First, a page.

The state's plan for closing Agnews involves transferring about 50 residents to Sonoma Developmental Center, nearly 100 miles away. The remaining residents will either be placed in existing nonprofit community homes or new community-care homes that offer higher levels of care. Most of the 320 community homes contracted with San Andreas are run on a for-profit basis, and the state's plan, by funneling residents into nonprofit homes, implies that the nonprofit facilities might be more reliable.

But as Lamb discovered when she complained about Embee Manor, group-home providers are especially difficult to regulate. In the state's Agnews plan, officials say new licensing standards will be established by legislation.

"We are very concerned," acknowledges Steve Johnson, a member of Keep Our Families Together, an Agnews advocacy group. "That's why our group was born two years ago. It was to address what everyone is aware of, that the current community care system has serious flaws."

In 2003, Families Together published its own study of South Bay community-care facilities. The group randomly selected 100, or about 30 percent of San Andreas' group homes in Santa Clara County, and examined five years' worth of Community Care Licensing's files about the selected homes. (The licensing office keeps both a public file and a private file about each home; the public file includes only substantiated complaint investigations, thus, offering only a tiny sliver of the complaints filed with the licensing office.)

In its study, Families Together recorded, among other findings, 71 substantiated cases of abuse, 229 substantiated hazardous or dirty conditions and 146 substantiated medication errors. Seventy percent of the 100 homes studied were found to have problems. Keep Families Together found examples of community-care staff fired for being drunk on duty, a resident who committed suicide by hanging though the staff was unaware of any depression, two residents who died after they stopped breathing, a staff member wielding a knife at another staff member in full view of the residents, a resident who arrived at a day program with a maggot-infested lunch, staff slapping residents in the face for discipline, a resident forced to walk 2.6 miles from school every day and a resident overdosing on medication.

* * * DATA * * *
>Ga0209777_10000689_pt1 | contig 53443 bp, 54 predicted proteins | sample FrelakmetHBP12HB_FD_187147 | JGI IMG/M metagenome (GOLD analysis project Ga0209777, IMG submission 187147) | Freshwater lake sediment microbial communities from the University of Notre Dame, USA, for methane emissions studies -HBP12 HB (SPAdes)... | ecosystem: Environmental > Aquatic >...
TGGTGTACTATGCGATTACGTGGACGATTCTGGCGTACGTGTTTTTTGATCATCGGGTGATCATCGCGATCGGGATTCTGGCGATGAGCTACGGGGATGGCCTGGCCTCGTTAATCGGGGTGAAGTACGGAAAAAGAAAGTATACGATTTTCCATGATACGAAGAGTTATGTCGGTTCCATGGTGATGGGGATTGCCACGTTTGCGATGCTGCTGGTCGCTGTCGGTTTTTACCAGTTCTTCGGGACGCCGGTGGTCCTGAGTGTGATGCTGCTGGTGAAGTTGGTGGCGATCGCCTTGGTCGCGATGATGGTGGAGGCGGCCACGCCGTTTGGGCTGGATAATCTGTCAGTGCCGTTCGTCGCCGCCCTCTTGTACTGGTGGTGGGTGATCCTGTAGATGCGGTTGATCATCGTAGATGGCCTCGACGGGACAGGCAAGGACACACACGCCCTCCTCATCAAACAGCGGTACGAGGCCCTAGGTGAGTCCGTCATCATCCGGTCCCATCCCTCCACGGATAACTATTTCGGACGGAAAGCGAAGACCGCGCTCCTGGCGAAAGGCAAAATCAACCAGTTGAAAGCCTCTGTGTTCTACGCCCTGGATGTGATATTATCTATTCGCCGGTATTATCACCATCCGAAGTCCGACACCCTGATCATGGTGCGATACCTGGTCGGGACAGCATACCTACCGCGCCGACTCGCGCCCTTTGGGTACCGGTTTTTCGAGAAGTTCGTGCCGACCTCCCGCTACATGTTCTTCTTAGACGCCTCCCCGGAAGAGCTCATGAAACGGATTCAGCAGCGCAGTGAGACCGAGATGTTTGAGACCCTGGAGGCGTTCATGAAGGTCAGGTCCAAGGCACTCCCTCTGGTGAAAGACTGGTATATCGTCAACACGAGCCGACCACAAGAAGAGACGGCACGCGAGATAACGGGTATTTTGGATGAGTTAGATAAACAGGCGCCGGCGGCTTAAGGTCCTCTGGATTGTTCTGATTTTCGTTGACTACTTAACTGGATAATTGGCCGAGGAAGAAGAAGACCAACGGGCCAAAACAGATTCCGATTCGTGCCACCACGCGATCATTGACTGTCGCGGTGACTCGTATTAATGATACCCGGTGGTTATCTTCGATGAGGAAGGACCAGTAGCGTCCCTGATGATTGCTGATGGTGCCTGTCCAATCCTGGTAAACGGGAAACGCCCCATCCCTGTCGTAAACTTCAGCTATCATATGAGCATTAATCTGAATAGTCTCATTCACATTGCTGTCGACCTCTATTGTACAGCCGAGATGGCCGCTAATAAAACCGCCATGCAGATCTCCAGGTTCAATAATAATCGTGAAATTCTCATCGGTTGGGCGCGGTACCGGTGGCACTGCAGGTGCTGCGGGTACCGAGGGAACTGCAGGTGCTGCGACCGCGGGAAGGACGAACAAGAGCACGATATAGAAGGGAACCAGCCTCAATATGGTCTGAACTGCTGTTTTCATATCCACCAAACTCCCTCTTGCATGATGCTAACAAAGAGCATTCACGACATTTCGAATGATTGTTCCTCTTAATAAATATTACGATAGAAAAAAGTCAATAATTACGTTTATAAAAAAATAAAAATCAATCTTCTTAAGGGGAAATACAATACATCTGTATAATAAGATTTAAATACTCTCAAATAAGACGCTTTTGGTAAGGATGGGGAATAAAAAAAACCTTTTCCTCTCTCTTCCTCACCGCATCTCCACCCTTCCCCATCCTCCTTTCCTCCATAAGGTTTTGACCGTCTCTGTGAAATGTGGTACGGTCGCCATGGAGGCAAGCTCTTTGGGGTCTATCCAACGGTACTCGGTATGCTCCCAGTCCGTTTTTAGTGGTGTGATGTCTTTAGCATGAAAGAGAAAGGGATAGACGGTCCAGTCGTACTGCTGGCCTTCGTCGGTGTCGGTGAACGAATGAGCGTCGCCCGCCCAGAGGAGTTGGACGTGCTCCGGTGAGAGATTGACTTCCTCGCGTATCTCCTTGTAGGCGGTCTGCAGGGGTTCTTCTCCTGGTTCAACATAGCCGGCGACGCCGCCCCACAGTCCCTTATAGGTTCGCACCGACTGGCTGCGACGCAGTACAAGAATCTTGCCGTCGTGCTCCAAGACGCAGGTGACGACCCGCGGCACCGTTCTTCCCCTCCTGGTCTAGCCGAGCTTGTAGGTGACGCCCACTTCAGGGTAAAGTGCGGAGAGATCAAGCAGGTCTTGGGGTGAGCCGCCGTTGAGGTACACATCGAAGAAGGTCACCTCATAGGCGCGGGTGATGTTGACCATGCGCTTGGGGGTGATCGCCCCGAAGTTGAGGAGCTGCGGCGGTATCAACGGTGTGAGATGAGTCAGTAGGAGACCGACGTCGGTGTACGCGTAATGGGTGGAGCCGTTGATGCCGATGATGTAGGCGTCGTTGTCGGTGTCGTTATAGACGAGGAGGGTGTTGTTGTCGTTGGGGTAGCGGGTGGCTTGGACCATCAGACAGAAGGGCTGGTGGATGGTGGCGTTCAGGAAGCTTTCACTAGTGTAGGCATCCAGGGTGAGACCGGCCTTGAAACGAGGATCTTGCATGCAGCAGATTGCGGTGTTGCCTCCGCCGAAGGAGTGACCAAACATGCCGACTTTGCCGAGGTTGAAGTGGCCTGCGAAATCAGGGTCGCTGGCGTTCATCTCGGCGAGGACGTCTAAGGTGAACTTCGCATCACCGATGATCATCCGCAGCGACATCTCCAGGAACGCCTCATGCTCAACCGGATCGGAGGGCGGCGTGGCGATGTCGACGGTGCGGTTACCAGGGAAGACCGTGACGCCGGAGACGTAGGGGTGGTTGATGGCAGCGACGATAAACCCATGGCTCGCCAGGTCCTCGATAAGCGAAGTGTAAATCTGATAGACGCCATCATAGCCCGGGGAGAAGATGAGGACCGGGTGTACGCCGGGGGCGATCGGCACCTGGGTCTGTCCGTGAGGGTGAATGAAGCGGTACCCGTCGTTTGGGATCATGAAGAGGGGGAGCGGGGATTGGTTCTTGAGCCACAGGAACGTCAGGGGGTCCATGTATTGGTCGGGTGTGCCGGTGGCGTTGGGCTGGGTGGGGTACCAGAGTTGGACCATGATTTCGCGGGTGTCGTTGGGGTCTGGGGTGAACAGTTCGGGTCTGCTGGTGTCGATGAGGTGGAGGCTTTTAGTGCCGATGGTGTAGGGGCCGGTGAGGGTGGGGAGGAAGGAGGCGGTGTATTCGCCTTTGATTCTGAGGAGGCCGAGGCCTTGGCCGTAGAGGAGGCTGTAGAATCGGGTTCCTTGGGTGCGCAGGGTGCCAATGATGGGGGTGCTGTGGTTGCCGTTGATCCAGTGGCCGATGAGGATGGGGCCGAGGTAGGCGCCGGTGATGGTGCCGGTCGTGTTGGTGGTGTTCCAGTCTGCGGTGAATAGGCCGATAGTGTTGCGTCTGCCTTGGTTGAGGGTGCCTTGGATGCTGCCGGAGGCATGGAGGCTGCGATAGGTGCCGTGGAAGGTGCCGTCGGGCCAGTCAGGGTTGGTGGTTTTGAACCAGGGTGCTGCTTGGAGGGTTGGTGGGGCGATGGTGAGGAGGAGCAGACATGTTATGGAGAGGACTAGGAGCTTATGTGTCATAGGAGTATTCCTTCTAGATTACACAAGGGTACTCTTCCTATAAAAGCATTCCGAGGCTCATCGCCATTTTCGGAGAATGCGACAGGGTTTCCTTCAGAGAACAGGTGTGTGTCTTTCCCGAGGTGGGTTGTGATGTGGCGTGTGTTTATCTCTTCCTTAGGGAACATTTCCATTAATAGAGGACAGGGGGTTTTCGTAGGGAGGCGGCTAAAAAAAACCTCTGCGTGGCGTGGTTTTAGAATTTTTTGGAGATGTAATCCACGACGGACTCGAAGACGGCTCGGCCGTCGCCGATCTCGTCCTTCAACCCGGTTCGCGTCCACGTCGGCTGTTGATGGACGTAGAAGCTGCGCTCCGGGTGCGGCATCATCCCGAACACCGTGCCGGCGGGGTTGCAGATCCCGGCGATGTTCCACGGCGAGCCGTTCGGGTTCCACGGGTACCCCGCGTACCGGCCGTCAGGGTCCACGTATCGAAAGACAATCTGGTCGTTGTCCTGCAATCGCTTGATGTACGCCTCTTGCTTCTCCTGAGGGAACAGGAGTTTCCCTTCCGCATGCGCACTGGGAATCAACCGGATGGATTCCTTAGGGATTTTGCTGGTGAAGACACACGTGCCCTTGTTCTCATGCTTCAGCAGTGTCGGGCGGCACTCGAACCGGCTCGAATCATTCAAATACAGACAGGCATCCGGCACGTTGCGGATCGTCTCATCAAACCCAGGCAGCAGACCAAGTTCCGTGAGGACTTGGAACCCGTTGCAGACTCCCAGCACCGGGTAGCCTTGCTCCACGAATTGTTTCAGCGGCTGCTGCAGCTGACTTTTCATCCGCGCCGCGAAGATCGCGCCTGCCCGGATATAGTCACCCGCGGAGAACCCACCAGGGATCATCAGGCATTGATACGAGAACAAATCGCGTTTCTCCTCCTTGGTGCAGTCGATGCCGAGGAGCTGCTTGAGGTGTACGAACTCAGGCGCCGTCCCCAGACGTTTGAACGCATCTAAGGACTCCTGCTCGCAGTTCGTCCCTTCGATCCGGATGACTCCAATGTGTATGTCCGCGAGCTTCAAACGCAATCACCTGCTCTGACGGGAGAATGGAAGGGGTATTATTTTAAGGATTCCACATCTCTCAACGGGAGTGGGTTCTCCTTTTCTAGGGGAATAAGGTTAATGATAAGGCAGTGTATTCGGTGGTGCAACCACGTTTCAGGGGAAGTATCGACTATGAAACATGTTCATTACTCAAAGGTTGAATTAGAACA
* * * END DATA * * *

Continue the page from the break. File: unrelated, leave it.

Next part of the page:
The problem, Johnson says, is that Community Care Licensing has very little enforcement power. "Unfortunately, the problem with the system is that the regional centers place individuals into these homes and reimburse the homes for services," he says. "Community Care then tries to enforce the standards. Unfortunately community care has no clout to take clients away from problem homes or cut funding. The only recourse they have is to go to court and file a lawsuit against the home." Johnson says the Licensing Board has worked closer with San Andreas in the past 18 months. However, the regional centers pushed back and said, "We don't have any other place to transfer these individuals to, which is unfortunate. We know from examining the files that there are people at risk. There are staff that float around the system, and when they are fired from one home, they are hired at another."

Lamb, meanwhile, still waits for answers to her complaints. "The big problem is the undocumented workers," Lamb explains. "Licensing told me that that was not their concern or jurisdiction. But they don't want to speak out because they are undocumented workers. The person who they rat on would report them." Lamb pauses. "I'm heartbroken at one of the residents at Embee. He's more advanced than Nancy. He has Down's syndrome, and they have no activities for him. He just sits there and watches TV. It's sad. It's very sad."


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From the January 12-18, 2005 issue of Metro, Silicon Valley's Weekly Newspaper.

Copyright © Metro Publishing Inc. Metroactive is affiliated with the Boulevards Network.